No spare change? The Salvation Army kettle campaign taking debit or credit
Nine Ontario cities are piloting new point of sale machines during annual holiday fundraiser
The Salvation Army's annual kettle campaign is taking more than just loose change this year.
The charity is now accepting donations by debit or credit on portable machines.
Nine Ontario cities are piloting point of sale machines in London, Oakville, Hamilton, Hespeler, North Bay, Georgetown, Milton, Sudbury and Listowel.
The pilot has been tried with success other parts of Canada, including Calgary and Edmonton.
Shannon Wise, a spokesperson with the Salvation Army in London, said the machines give people more options to donate.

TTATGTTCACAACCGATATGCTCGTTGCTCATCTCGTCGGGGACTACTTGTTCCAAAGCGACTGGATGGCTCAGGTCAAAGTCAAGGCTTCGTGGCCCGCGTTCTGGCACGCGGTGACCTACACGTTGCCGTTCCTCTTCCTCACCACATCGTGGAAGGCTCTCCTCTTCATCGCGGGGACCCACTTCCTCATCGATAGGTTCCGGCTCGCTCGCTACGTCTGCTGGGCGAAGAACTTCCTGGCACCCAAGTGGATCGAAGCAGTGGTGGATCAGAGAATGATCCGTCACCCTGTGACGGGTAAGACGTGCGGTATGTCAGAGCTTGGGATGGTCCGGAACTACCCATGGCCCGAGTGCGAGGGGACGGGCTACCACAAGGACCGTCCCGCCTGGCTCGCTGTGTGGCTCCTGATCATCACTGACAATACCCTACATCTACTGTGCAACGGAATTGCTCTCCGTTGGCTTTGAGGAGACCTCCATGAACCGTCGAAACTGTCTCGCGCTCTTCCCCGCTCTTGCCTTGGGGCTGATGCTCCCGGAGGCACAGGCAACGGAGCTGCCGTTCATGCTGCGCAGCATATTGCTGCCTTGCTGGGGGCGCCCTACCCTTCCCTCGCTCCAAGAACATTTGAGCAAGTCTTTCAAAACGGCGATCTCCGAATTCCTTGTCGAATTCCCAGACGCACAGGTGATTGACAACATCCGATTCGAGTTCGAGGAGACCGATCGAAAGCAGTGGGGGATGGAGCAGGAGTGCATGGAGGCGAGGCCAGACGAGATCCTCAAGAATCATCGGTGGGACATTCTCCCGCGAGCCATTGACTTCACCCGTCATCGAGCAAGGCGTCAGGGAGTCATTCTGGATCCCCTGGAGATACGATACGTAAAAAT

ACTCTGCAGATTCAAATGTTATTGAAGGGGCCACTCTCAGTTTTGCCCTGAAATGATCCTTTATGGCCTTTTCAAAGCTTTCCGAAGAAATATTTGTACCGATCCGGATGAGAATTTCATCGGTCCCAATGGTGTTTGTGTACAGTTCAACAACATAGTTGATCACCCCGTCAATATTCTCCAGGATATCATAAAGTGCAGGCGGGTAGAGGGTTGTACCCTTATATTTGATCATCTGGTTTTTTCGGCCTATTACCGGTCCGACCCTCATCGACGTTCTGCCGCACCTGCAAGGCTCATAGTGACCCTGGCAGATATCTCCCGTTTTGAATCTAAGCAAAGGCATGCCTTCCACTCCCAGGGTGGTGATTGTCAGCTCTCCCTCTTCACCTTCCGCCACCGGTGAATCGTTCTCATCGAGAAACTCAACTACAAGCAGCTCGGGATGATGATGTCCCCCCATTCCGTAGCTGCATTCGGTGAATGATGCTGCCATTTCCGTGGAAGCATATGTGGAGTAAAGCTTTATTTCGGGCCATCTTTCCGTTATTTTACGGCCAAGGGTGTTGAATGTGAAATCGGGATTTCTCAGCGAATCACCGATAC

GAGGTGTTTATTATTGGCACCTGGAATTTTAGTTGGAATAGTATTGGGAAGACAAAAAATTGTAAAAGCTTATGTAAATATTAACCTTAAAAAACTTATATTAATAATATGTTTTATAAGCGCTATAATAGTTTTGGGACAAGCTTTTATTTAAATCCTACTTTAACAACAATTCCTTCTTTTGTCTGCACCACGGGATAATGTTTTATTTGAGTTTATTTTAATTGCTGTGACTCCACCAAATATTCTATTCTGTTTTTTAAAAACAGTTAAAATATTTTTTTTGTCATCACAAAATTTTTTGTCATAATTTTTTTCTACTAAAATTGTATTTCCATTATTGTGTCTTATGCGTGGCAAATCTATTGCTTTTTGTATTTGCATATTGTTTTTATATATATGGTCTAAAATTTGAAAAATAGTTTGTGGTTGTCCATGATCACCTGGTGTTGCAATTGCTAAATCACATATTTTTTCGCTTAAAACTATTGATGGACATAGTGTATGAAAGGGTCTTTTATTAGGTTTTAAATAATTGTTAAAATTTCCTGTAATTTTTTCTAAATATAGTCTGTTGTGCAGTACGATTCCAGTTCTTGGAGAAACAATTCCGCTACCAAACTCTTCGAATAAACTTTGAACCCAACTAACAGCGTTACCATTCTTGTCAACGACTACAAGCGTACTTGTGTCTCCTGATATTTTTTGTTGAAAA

"We have received positive feedback from donors and community members, but it is just one location, so not a lot of people know about it yet," she said.
While fewer people are carrying cash these days, Wise said donations to the kettle campaign have held steady in recent years and spare change is still an important part of the fundraiser.
"I don't think that we're anywhere near going totally electronic yet," Wise said.
"I don't think we're ever going to get away from that cash donation option, because that feeling of having your children walk up to the kettle and drop a few coins in — it's iconic."
The Salvation Army is looking to raise $550,000 in London this holiday season. The money will go towards programs and services throughout the year, as well as the Christmas hamper program.
Wise said 5,200 families in London benefit from the hampers, which include all the foods needed for a traditional Christmas dinner, a grocery store gift card and a bag of toys for children.
The kettle campaign will continue to collect donations up to Christmas eve.